28. 28. YARN - Built-in support for long-running services • Simplified and first-class support for services (YARN-4692) • Abstract common framework to support long running service (similar to Apache Slider) • More simplified API for managing the service lifecycle of YARN Apps • Better support for long running service • Recognition of long running service (YARN-4725) • Auto-restart of containers • Containers for long running service are retried at same node in case of local state • Service/Application upgrade support (YARN-4726) • Hold on to containers during an upgrade of the YARN App • Dynamic container resizing (YARN-1197) • Only ask for minimum resources at start and rather adjust them at runtime • Currently the only way is releasing containers and allocating new containers with the expected size
  29. 29. YARN - Resource Isolation & Docker • Better Resource Isolation • Support for disk isolation (YARN-2619) • Support for network isolation (YARN-2140) • Uses cgroups to give containers their fair share • Docker support in LinuxContainerExecutor (YARN-3611) • The LinuxContainerExecutor already provides functionality around localization, cgroups based resource management and isolation for CPU, network, disk, etc. as well as security mechanisms • Support Docker containers to be run inside of LinuxContainerExecutor • Offers packaging and resource isolation • Complements YARN’s support for long-running services
  30. 30. YARN - Service Discovery • Services can run on any YARN node • Dynamic IP, can change in case of node failures, etc. • YARN Service Discovery via DNS (YARN-4757) • The YARN service registry already provides facilities for applications to register their endpoints and for clients to discover them but they are only available via Java API and REST • Expose service information via a already available discovery mechanism: DNS • Current YARN Service Registry records need to be converted into DNS entries • Discovery of the container IP and service port via standard DNS lookups • Mapping of Applications, e.g. zkapp1.griduser.yarncluster.com -> 172.17.0.2 • Mapping of containers, e.g. container-e3741-1454001598828-0131-01000004.yarncluster.com -> 172.17.0.3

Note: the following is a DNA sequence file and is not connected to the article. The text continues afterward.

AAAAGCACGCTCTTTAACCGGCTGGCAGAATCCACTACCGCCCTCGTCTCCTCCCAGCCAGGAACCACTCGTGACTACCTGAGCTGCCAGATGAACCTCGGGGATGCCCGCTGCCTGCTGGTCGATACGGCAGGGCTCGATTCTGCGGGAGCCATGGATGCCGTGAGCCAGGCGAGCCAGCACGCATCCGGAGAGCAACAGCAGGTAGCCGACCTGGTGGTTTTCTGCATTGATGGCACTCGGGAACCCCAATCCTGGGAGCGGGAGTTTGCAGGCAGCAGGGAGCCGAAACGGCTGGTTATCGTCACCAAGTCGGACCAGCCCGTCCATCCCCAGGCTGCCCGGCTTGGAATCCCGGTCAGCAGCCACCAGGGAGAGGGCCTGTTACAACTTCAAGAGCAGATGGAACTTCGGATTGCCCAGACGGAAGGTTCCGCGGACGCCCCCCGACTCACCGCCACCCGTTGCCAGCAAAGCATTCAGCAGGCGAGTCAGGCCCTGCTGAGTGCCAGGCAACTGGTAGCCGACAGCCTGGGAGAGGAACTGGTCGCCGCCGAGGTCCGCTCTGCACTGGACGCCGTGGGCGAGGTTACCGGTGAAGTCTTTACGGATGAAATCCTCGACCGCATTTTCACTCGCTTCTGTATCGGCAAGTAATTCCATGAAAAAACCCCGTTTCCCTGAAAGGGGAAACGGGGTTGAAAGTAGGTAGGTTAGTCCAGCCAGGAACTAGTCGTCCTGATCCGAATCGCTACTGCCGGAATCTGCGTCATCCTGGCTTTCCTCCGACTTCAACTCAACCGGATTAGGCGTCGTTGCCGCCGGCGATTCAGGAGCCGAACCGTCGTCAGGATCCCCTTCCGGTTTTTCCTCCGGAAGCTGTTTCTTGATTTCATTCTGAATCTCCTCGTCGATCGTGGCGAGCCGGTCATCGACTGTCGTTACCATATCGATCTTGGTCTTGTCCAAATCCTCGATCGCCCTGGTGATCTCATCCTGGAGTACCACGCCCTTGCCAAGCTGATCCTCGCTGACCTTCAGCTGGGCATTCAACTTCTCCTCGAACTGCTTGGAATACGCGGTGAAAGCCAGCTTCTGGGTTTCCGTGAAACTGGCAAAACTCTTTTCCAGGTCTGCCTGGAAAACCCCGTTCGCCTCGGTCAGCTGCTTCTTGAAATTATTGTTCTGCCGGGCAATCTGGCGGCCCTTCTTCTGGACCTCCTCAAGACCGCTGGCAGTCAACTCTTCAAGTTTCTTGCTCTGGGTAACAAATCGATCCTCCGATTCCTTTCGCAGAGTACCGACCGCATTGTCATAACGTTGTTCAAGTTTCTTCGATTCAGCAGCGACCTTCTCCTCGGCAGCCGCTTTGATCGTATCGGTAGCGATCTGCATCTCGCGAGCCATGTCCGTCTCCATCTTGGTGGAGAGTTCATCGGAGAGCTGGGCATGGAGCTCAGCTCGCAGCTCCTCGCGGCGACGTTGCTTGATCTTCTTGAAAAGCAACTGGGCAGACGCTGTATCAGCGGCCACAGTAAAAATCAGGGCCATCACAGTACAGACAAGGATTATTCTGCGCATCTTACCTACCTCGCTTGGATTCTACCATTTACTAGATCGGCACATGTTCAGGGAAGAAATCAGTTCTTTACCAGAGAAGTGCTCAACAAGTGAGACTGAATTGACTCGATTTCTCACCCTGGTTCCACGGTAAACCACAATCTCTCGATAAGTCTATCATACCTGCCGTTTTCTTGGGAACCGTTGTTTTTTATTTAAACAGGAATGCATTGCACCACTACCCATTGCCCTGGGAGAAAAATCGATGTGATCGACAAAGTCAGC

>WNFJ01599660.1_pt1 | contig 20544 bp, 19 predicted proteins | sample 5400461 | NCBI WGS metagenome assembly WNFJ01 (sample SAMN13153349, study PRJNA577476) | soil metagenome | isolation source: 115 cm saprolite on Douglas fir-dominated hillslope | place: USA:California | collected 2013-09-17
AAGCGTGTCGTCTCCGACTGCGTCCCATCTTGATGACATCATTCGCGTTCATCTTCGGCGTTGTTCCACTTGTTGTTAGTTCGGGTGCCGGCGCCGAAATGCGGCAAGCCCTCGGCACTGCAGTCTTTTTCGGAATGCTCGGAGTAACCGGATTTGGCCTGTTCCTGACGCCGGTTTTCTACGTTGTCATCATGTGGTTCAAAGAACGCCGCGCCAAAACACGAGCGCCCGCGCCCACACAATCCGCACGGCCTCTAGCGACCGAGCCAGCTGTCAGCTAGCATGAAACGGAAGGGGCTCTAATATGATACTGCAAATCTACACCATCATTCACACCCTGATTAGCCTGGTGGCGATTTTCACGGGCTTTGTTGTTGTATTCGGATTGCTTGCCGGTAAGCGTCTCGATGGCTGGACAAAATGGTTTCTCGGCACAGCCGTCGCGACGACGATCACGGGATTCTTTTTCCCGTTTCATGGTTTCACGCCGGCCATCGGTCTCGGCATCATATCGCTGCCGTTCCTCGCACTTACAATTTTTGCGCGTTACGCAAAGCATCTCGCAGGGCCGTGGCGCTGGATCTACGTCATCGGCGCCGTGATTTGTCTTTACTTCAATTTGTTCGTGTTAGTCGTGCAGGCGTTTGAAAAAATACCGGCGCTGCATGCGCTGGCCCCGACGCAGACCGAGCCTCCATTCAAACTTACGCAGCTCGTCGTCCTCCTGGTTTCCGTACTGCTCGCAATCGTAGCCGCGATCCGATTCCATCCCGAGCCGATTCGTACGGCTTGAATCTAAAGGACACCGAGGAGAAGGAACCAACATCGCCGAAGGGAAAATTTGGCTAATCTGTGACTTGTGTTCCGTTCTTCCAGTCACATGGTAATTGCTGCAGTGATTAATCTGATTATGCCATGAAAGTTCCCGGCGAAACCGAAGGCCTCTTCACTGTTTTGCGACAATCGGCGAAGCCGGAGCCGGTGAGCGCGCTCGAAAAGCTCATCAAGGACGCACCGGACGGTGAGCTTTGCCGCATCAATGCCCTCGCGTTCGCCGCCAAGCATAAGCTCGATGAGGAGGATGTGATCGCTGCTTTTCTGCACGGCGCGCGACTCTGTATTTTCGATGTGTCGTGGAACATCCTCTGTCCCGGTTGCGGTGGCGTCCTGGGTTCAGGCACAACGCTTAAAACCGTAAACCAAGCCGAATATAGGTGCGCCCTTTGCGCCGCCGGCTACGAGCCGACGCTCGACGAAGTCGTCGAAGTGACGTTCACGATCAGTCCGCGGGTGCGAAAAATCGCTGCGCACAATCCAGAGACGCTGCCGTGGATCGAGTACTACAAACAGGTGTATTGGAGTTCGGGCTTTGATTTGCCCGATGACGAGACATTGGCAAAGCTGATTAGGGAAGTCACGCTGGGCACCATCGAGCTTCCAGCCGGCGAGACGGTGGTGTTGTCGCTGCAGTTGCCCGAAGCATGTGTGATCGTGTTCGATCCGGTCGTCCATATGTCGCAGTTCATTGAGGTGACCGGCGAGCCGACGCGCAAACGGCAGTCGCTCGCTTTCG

31. 31. YARN - Use the force! YARN MapReduce Tez Spark YARN MapReduce Tez Spark
  32. 32. YARN - New UI (YARN-3368)
  33. 33. Application Timeline Service v2 (YARN-2928) Why? • Scalability & Performance • Single global instance of Writer/Reader • Local disk based LevelDB storage • Reliability • Failure handling with local disk • Single point-of-failure • Usability • Add configuration and metrics as first-class members • Better support for queries • Flexibility • Data model is more describable Core Concepts • Distributed write path • Logical per app collector • Separate reader instances • Pluggable backend storage • HBase • Enhanced internal data model • Metrics Aggregation • Richer REST API for queries
  34. 34. Revolution or evolution?
  35. 35. • Major release, incompatible to Hadoop 2 • Main features are Erasure Coding and better support for long-running services & Docker • Good fit for IoT and Deep Learning use cases Summary Release time line • 3.0.0-alpha1 - Sep/3/2016 • Alpha2 - Jan/25/2017 • Alpha3 - Q2 2017 (Estimated) • Beta/GA - Q3/Q4 2017 (Estimated)
  36. 36. …but it’s not a revolution!
  37. 37. Twitter: @uweprintz uwe.seiler@codecentric.de Mail: uwe.printz@codecentric.de Phone +49 176 1076531 XING: https://www.xing.com/profile/Uwe_Printz Thank you!
  38. 38. Slide 1: https://unsplash.com/photos/CIXoFys3gsw Slide 2: Copyright by Uwe Printz Slide 7: https://unsplash.com/photos/LHlwgjbSo3k Slide 34: https://unsplash.com/photos/Cvf1IqUel9w Slide 36: https://imgflip.com/i/mkovb Slide 37: Copyright by Uwe Printz All pictures CC0 or shot by the author